The upcoming Election is to blame for residential property sales drying up, but a general lack of housing stock coming onto the market could fuel another surge in home values after the election, according to the latest monthly market survey from the Royal Institution of Chartered Surveyors (RICS).The research reveals that political uncertainty surrounding next month’s General Election is deterring many purchasers, with buyer enquiries and house sales falling.But despite the dip in demand from purchasers, a general housing shortage across many parts of the country led to 21 per cent more surveyors reporting an increase in home prices in March, up from 15 per cent in February. Furthermore, 15 per cent more surveyors expect prices to appreciate even further over the next three months compared with 10 per cent in February, fuelled by the existing supply-demand imbalance in the market.Nationally, the market in Northern Ireland continues to outperform the rest of the UK with the strongest home price growth last month and the highest price expectations over the next three months.However, across much of the rest of the UK, particularly in Wales and Scotland, price gains over the next three months are expected to be far more moderate.The volume of agreed sales in London fell for the 11th month in succession as enquiries from prospective purchasers continued to fall. But with 24 per cent more surveyors reporting a drop in number of new properties coming onto the market for sale in the capital, prices could rise once more in the city, if demand picks up after the election.Across the whole of the UK, just 13 per cent more surveyors saw prices fall in March, down from 42 per cent at the start of the year, with the average surveyor selling 19.5 properties, which remains significantly below activity levels recorded during the early part of last year.The boost that was given to the housing market by the Help to Buy scheme has begun to dissipate and activity levels have slipped back as a consequence, according to Simon Rubinsohn (left), RICS Chief Economist.He said, “Even more worrying are the tentative signs that price momentum could be set to pick-up once again as the supply of stock to the market continues to fall. Anecdotal evidence does suggest that election uncertainty may be having some impact on the market, but underlying the trends visible in the latest survey is a very real housing crisis which will urgently need to be addressed by the next Government.“It is significant that price expectations nationally are accelerating both at the three and twelve month time horizons and at the latter they are at their highest level since the spring of last year.”While aspirational homeownership remains at the core of the UK economy, more needs to be done to boost the supply of future housing stock across all tenures and particularly for those on lower incomes, according to Jeremy Blackburn (right), Head of Policy at RICS.He commented, “The Conservative Party’s proposal last week to extend Right-To-Buy will help relatively small numbers of tenants to move into home ownership, without doing anything to solve the shortage in overall housing supply.“The proposed brownfield fund is a welcome means to unlocking land supply for more houses to be built in the next Parliament however it still falls short of a comprehensive housing strategy.”Mark Riddick, Chairman of Search Acumen, a property search firm, believes that the continuation of a market cooling into spring is a sure indication of general hesitation that comes prior to elections.“A possible hung parliament in May could actually prolong the market flatline until a stable Government is established,” he said.Riddick continued, “With currently low supply of housing stock, price rises are expected in the next three months, which could have a detrimental impact on market growth in the second half of the year. Conveyancers remain optimistic that while growth may not parallel 2014 levels, there will be greater activity once we cross the election threshold.“In the meantime, the state of the housing market should serve as a signal to all parties that initiatives such as the Help to Buy ISA or the Tories’ proposed Right to Buy are no more than plugged-in policy measures which do not solve the housing market’s core problems: lack of affordability and a scarcity in housing stock.”home prices RICS residential_property_sales Right to Buy April 21, 2015The NegotiatorWhat’s your opinion? Cancel replyYou must be logged in to post a comment.Please note: This is a site for professional discussion. Comments will carry your full name and company.This site uses Akismet to reduce spam. Learn how your comment data is processed.Related articles BREAKING: Evictions paperwork must now include ‘breathing space’ scheme details30th April 2021 City dwellers most satisfied with where they live30th April 2021 Hong Kong remains most expensive city to rent with London in 4th place30th April 2021 Home » News » Housing Market » Property sales dry up ahead of Election previous nextHousing MarketProperty sales dry up ahead of ElectionA lack of homes coming onto the market could push prices higher, according to RICS.PROPERTYdrum21st April 20150571 Views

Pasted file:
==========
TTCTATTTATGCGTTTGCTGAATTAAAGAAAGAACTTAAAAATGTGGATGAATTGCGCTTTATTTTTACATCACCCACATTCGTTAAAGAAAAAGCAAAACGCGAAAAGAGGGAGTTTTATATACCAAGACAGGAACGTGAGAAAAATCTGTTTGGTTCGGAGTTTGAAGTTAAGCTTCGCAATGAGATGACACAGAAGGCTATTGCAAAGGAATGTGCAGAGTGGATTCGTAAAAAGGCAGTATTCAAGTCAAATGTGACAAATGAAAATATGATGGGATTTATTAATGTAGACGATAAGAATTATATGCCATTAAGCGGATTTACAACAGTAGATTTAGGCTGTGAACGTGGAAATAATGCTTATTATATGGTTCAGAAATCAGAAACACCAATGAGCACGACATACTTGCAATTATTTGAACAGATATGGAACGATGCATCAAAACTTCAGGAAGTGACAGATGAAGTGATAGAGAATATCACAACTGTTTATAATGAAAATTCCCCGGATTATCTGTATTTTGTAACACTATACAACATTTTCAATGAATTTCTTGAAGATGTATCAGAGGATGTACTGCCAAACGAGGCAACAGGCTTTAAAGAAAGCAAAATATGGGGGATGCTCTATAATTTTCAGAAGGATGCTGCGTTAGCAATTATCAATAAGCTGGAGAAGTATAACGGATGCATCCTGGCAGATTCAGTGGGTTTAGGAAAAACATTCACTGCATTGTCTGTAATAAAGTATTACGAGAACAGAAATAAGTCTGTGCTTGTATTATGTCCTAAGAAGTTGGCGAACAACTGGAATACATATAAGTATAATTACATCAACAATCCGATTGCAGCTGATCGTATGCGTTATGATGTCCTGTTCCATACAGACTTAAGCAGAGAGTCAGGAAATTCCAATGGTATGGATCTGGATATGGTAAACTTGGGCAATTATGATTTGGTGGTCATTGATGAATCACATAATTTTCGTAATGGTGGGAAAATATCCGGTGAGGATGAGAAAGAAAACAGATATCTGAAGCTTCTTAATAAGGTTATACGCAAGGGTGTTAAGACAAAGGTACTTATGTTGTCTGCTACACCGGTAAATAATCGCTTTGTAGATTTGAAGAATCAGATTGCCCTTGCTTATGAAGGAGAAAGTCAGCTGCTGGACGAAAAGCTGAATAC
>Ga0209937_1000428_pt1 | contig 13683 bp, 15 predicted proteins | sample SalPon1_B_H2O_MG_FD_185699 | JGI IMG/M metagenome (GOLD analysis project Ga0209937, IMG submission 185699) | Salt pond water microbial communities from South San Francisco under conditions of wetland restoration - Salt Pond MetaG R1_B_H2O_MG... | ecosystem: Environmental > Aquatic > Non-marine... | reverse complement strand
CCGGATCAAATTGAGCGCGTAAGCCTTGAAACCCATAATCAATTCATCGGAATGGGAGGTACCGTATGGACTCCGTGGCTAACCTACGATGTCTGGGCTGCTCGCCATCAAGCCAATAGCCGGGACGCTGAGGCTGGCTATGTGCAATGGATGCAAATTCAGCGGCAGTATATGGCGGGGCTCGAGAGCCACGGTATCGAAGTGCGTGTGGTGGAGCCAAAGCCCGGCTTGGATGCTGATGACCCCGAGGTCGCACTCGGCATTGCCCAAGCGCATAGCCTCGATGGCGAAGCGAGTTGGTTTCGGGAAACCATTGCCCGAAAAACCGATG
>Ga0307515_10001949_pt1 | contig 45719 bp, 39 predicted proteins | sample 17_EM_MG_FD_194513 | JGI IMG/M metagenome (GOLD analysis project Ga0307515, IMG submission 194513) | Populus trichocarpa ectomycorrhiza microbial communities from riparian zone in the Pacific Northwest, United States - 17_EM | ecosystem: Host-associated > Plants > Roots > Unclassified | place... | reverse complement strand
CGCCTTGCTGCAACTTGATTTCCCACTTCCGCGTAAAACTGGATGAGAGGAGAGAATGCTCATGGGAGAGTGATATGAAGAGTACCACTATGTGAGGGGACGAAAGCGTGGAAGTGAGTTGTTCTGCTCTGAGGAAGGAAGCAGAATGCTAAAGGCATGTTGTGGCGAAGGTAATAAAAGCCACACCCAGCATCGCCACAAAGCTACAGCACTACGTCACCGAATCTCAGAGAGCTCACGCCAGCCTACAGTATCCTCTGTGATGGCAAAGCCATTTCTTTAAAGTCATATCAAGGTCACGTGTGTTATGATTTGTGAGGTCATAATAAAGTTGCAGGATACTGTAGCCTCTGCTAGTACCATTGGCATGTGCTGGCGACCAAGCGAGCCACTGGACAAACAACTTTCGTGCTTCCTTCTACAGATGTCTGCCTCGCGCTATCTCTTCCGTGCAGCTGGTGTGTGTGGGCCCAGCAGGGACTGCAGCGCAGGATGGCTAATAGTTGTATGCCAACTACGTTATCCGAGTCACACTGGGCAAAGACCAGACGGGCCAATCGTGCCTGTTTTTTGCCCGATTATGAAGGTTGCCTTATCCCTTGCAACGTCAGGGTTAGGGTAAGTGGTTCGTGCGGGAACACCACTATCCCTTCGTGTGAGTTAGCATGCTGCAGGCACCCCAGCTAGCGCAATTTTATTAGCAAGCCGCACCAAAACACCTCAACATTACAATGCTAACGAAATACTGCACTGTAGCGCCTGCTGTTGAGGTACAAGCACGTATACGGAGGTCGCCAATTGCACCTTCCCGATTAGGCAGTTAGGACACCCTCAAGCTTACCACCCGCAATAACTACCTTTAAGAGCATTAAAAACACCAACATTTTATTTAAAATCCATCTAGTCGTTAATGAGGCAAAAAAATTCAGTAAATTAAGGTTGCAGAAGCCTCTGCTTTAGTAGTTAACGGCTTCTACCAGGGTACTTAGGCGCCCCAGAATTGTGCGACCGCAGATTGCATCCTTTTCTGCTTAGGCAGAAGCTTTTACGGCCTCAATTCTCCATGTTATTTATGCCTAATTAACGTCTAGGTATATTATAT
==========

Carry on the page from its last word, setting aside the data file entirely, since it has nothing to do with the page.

Indiana Homeless Population Up 10% from 2010NOVEMBER 18TH, 2016 MATT PEAK INDIANA The U.S. Department of Housing and Urban Development estimates nearly 6,000 Hoosiers are homeless.Volunteers counted 5,798 homeless people during a single night in January of this year.That’s a 10 percent drop from 2010.HUD says more than 5,100 of the homeless population was located in emergency shelters or transitional housing programs, and nearly 700 were living on the streets.The count does not include people who were living with friends and relatives.It says the volunteers counted 663 homeless military veterans and 365 unaccompanied homeless youth and children.FacebookTwitterCopy LinkEmail